ASA President Jeffrey Plagenhoef, M.D., recently sent the following letter to the editor of the Wall Street Journal (WSJ) in response to a December 2016 article about young children and anesthesia:
"Regarding the article "New Concerns about Anesthesia for Young Children" (Dec. 20), any parent whose child requires surgery or a medical procedure with anesthesia can attest to the anxiety the prospect provokes. However, anesthetic and sedation drugs are necessary for children who require surgery or other procedures, especially when they face life-threatening conditions requiring surgery that should not be delayed.
The FDA's recent warning may cause additional alarm for parents, but the American Society of Anesthesiologists, the nation's largest organization of physician anesthesiologists, wants parents and the public to know that physician anesthesiologists have been studying the effects of anesthesia in people of all ages and in animals for decades. Two well-designed, prospective human studies published in 2015 and 2016 demonstrated that a single anesthetic of short duration did not have any adverse effect on the developing brain. This should be reassuring to parents about the safety of their child undergoing anesthesia.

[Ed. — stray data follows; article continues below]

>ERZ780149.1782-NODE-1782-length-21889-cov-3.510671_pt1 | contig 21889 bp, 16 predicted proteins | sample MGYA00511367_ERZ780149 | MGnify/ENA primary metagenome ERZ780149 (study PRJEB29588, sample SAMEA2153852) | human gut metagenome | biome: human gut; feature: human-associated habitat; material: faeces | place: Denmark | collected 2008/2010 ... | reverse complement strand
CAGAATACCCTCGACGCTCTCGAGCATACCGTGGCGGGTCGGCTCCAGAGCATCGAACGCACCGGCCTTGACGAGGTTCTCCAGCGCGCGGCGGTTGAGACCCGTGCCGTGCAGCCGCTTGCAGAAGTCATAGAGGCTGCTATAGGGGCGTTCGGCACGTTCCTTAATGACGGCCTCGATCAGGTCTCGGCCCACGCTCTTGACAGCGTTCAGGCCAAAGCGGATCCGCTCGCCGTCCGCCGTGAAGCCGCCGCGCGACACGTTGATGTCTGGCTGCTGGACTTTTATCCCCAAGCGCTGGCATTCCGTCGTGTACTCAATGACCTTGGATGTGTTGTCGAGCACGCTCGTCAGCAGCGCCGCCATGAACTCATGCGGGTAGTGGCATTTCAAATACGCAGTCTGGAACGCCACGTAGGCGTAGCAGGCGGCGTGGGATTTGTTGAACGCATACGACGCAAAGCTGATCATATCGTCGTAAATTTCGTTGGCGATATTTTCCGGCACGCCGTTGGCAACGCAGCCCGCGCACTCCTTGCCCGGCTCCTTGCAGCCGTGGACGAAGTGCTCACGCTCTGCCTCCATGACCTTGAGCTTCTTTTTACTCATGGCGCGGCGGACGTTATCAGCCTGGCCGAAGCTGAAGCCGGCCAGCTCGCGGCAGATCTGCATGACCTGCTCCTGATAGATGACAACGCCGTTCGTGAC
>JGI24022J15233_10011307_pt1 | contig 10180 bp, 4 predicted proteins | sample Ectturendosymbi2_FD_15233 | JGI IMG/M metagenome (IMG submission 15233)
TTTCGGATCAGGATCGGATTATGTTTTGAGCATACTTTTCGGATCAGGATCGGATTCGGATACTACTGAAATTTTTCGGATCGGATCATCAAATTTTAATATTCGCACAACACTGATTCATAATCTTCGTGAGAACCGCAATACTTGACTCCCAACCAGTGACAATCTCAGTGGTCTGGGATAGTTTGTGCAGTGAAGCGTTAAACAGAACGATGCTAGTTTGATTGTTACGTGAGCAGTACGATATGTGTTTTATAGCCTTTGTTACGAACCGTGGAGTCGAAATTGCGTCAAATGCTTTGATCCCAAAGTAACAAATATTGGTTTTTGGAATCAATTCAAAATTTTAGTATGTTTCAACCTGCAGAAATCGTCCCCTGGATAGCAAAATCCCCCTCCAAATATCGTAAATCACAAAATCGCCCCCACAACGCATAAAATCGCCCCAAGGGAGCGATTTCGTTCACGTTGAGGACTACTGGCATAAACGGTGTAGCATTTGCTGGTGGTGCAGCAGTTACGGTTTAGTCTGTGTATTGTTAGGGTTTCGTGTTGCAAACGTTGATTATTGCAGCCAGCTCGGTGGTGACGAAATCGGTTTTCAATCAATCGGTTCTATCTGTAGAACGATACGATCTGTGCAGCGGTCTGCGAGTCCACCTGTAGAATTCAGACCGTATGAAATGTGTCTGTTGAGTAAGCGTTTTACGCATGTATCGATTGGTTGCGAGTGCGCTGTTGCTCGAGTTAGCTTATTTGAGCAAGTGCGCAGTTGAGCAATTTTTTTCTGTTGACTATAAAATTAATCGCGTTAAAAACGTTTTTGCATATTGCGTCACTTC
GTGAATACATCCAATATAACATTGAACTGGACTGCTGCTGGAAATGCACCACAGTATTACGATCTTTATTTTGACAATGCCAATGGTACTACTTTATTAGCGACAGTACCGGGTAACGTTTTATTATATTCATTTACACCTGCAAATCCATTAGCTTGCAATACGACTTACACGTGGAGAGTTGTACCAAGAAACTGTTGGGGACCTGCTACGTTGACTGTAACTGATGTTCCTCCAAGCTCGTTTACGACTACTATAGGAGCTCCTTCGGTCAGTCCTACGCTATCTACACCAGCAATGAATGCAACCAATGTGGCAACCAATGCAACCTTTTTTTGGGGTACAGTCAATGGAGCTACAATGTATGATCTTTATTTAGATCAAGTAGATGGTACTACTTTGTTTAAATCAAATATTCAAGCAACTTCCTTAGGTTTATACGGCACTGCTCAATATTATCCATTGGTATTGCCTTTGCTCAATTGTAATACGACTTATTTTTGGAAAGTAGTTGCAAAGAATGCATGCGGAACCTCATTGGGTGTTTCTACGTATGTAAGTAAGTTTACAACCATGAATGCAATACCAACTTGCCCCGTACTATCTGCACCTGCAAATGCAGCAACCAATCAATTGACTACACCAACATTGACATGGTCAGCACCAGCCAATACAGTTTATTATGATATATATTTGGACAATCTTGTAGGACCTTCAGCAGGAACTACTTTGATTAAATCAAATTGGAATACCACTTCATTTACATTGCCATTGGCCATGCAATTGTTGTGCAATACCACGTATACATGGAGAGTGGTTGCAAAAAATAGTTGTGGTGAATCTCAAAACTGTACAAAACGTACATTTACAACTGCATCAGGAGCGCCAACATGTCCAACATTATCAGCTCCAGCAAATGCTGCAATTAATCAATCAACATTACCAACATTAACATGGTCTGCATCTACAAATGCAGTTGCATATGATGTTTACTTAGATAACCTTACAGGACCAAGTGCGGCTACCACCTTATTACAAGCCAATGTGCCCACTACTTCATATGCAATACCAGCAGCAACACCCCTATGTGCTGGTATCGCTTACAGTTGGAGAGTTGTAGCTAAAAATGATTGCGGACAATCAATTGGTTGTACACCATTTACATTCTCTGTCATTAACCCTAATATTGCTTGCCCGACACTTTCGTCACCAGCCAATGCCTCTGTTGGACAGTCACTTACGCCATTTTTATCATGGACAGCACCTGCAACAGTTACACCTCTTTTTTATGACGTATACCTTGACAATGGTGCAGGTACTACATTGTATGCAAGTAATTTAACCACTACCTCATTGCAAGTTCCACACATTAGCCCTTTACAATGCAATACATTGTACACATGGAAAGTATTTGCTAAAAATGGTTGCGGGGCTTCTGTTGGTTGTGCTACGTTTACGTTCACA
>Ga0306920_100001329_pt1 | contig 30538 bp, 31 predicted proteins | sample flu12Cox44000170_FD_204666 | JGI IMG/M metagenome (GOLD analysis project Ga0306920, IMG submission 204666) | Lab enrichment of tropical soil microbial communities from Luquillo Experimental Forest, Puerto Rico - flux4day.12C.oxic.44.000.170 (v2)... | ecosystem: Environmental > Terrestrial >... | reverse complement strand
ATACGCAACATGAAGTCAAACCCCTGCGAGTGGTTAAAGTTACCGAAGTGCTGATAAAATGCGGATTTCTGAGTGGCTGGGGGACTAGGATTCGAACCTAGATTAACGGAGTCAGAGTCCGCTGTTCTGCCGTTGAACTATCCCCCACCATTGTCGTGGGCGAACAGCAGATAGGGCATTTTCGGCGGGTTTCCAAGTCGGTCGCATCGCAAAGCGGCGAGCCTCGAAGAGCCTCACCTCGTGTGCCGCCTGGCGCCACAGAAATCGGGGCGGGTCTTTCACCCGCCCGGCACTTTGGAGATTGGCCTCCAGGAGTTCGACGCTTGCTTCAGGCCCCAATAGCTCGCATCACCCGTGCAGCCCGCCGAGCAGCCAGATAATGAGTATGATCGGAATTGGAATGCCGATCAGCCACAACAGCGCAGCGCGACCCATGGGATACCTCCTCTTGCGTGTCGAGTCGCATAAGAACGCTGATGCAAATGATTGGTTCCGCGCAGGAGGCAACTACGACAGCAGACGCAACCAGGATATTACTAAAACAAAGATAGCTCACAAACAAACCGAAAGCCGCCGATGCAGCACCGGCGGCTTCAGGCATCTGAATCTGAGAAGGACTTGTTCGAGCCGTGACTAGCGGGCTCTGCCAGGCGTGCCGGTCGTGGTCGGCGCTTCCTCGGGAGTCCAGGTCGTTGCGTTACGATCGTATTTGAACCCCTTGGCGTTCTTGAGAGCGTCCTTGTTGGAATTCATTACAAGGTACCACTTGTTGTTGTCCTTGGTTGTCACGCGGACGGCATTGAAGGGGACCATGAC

Every physician anesthesiologist tailors the doses of all anesthetics to our patients' needs, age and physiology. We design the best anesthetic plan for each patient, the type of surgery and their individual health and medical history. As patient safety advocates, our number one concern is the safety of all our patients. We have made significant inroads, but continue to support rigorous research to investigate how early life anesthetic exposure may affect children's development.
Jeffrey Plagenhoef, M.D.
American Society of Anesthesiologists"